A racially charged U.S. Supreme Court battle over New Haven, Connecticut, firefighter promotions plays out every day in the city’s Dixwell Fire Station.
Bruce Galaski, 38, a white firefighter who works along with Ricci in the Dixwell station, said that the promotion dispute has caused resentment in the department.
“Morale is terrible,” said Galaski, a 10-year New Haven veteran who chose not to join the suit against his employer even though he said he has been told he did well enough to qualify for promotion. “It’s tough when you work hard and you don’t get promoted because of the color of your skin.”
While blacks make up about 12 percent of the U.S. population, they make up just over 8 percent of the almost 300,000 professional firefighters nationwide, according to the Bureau of Labor Statistics and the Census Bureau. In some cities, the gap is even wider.
The Supreme Court concludes its current term on June 29 with the New Haven ruling due to be handed down then. The decision will get extra attention because Sotomayor, President Barack Obama’s nominee to replace Souter, sat on the 2nd U.S. Circuit Court of Appeals panel in New York that ruled against the white firefighters last year.
Her position in the Ricci case essentially supports racial preferences embodied in affirmative action plans, said Michael Dorf, a professor at Cornell Law School in Ithaca, New York.
“It will be front and center for Republicans who want to oppose her,” said Dorf, who has written books on constitutional law and follows the high court closely. “That is the one real arrow they have in their quiver, and I would be surprised if they didn’t shoot it over and over again.”
Senate Republicans such as John Cornyn of Texas and Susan Collins of Maine have expressed concern about the 2nd Circuit court ruling, though opposing Sotomayor, 55, the first Hispanic nominee to the high court, may prove treacherous. The Senate Judiciary Committee holds hearings on her confirmation beginning July 13.
In New Haven, the city has been filling the vacant department officer jobs with temporary appointments based on seniority. Firefighters who support Ricci and his colleagues said promotions should be colorblind.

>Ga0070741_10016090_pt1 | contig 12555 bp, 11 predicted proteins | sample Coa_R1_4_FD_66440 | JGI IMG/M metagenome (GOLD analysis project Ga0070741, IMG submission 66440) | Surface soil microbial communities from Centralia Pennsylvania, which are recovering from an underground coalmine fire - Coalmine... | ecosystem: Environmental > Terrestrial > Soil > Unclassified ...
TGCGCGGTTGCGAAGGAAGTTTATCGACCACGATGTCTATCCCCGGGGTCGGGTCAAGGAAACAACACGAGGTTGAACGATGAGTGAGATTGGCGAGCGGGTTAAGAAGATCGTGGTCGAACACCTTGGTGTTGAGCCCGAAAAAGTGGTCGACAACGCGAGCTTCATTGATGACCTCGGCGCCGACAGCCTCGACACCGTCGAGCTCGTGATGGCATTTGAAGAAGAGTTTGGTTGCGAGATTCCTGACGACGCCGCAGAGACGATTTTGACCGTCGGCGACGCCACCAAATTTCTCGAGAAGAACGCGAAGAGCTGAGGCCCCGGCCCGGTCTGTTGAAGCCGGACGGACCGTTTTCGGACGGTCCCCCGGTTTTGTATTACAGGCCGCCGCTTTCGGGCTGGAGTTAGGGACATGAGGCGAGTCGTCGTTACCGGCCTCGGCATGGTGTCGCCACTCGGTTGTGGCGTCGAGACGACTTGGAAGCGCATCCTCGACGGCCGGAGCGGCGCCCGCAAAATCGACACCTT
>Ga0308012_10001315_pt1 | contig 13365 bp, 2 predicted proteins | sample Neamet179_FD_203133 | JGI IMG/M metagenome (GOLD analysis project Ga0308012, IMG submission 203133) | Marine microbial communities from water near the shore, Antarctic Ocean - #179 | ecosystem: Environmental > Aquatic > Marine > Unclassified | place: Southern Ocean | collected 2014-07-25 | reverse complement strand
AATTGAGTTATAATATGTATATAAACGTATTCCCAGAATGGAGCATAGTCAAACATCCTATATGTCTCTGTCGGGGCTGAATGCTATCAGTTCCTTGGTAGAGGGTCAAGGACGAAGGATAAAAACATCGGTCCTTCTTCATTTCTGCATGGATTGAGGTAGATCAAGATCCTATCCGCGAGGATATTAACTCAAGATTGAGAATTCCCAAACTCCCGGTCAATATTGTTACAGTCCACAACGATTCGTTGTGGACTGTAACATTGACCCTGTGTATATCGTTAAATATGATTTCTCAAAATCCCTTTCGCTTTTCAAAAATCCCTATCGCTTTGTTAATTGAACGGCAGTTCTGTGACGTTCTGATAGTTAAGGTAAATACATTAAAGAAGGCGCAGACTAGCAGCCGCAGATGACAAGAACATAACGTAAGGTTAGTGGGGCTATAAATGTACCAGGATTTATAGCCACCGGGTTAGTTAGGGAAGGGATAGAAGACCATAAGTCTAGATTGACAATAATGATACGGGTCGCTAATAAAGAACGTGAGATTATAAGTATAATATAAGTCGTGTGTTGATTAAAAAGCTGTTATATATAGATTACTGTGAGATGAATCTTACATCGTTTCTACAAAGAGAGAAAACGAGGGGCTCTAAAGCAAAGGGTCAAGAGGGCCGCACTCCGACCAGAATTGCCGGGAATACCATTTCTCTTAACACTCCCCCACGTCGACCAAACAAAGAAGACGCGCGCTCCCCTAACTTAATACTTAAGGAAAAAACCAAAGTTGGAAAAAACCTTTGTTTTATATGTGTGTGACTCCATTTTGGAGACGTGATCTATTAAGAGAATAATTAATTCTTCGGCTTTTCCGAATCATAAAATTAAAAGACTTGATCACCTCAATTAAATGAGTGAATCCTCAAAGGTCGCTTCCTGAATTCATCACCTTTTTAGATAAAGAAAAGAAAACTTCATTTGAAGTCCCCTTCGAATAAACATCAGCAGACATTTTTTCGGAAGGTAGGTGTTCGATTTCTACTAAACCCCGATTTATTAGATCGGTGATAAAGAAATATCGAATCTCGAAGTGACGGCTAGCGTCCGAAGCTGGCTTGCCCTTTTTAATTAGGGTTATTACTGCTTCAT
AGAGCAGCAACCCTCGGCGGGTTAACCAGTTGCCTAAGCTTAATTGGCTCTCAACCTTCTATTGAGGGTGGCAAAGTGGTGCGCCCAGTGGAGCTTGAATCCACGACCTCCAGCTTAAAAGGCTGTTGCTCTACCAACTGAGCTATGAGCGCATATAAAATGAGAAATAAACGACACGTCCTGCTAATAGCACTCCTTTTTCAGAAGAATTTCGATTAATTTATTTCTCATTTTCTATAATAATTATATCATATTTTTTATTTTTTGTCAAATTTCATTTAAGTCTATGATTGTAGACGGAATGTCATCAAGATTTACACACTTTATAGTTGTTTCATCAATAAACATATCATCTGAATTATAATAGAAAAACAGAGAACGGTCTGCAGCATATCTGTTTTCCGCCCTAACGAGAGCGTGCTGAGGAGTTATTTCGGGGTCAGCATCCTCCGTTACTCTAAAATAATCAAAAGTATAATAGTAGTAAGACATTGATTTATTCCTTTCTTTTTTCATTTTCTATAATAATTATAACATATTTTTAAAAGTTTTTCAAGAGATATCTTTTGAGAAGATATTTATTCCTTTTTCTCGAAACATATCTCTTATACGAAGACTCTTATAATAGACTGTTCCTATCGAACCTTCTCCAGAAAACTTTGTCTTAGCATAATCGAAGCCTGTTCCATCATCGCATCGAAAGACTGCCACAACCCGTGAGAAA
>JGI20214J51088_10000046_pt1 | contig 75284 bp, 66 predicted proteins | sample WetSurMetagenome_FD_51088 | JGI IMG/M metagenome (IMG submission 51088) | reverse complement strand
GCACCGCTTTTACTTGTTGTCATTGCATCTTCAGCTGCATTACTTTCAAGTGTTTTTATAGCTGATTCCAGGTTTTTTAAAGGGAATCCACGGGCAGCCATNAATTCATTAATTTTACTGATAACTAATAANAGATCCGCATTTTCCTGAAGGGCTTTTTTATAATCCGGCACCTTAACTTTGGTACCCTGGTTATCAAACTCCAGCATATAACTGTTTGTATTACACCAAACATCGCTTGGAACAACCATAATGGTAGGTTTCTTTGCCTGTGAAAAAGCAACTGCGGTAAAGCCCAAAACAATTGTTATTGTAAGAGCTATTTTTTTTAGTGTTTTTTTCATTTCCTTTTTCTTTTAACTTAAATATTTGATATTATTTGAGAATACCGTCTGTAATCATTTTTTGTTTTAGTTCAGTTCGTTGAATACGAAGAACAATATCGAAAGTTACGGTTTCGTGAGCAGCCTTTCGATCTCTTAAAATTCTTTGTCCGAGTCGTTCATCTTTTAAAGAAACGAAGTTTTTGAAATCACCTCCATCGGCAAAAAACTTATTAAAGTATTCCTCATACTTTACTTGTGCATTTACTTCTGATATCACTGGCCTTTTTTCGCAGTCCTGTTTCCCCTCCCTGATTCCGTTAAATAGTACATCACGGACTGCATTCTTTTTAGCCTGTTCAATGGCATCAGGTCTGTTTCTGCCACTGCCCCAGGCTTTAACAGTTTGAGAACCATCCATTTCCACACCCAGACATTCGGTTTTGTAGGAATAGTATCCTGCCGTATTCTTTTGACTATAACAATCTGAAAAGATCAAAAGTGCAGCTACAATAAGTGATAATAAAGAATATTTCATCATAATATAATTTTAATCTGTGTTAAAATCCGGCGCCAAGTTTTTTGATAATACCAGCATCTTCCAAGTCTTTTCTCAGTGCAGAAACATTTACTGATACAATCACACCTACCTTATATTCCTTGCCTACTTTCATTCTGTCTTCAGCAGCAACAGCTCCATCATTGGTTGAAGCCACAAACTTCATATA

“A lot of guys are hoping there is justice for these guys,” said Mike Bresnan, president of the local Concerned American Firefighters Association in Philadelphia. “Some guys study for years, and for all that time and effort to be thrown out because the city doesn’t like the color of the list is despicable.”
In Philadelphia, five firefighters sued in 2007, claiming the city and Fire Commissioner Lloyd Ayers conspired to manipulate the outcome of a promotional exam to favor blacks. The city settled the suit in January for undisclosed terms.
In Houston, seven minority firefighters sued the city last year over exams used to select captains and senior captains. Dennis Thompson, an attorney for the firefighters, said the tests “in essence inflate the performance of whites over minorities.”
‘Be a Dinosaur’
Diversity and cultural experiences are important for first responders, Thompson said. “You can embrace it and adapt or you can fight it and be a dinosaur,” he said.
Firefighters say diversity can be especially important in emergencies. Victims may feel more comfortable when they see first responders who look similar to them or understand their neighborhoods, they say.
White members of Engine Company 60 on the South Side of Chicago see it differently. The mention of New Haven drew a cluster of firefighters who said they have seen examples of reverse discrimination and voiced concern that procedures used to increase diversity in the higher ranks may harm the public.
“Most of the officers are outstanding, but the ones who trickle through the cracks aren’t as well qualified as they should be,” said Captain Lee Basile, 47, a 27-year veteran of the Chicago Fire Department. Asked whether the current system, which also allows supervisors to make “merit” promotions regardless of race or test scores, puts citizens’ safety at risk, Basile said, “absolutely.”
[Gary] Tinney [a black firefighter who didn’t do well enough to qualify for a promotion] also works at the Dixwell firehouse. In an interview last week, the 44-year-old lieutenant said he is concerned about the lack of diversity in the officer ranks and doesn’t see a chance for improvement any time soon.
“This particular lawsuit has set us back 45 years,” Tinney said.
Ricci, 35, and other firefighters argued that they had studied hard and wanted the test to count no matter how they did. Ricci described how his dyslexia required him to spend hundreds of dollars to pay someone to read the materials into a tape as he studied as many as 13 hours a day to prepare.
“I don’t even know if I made it,” Ricci said, according to the meeting transcripts. “But the people who passed should be promoted. When your life’s on the line, second-best may not be good enough.” Ricci isn’t granting interviews now.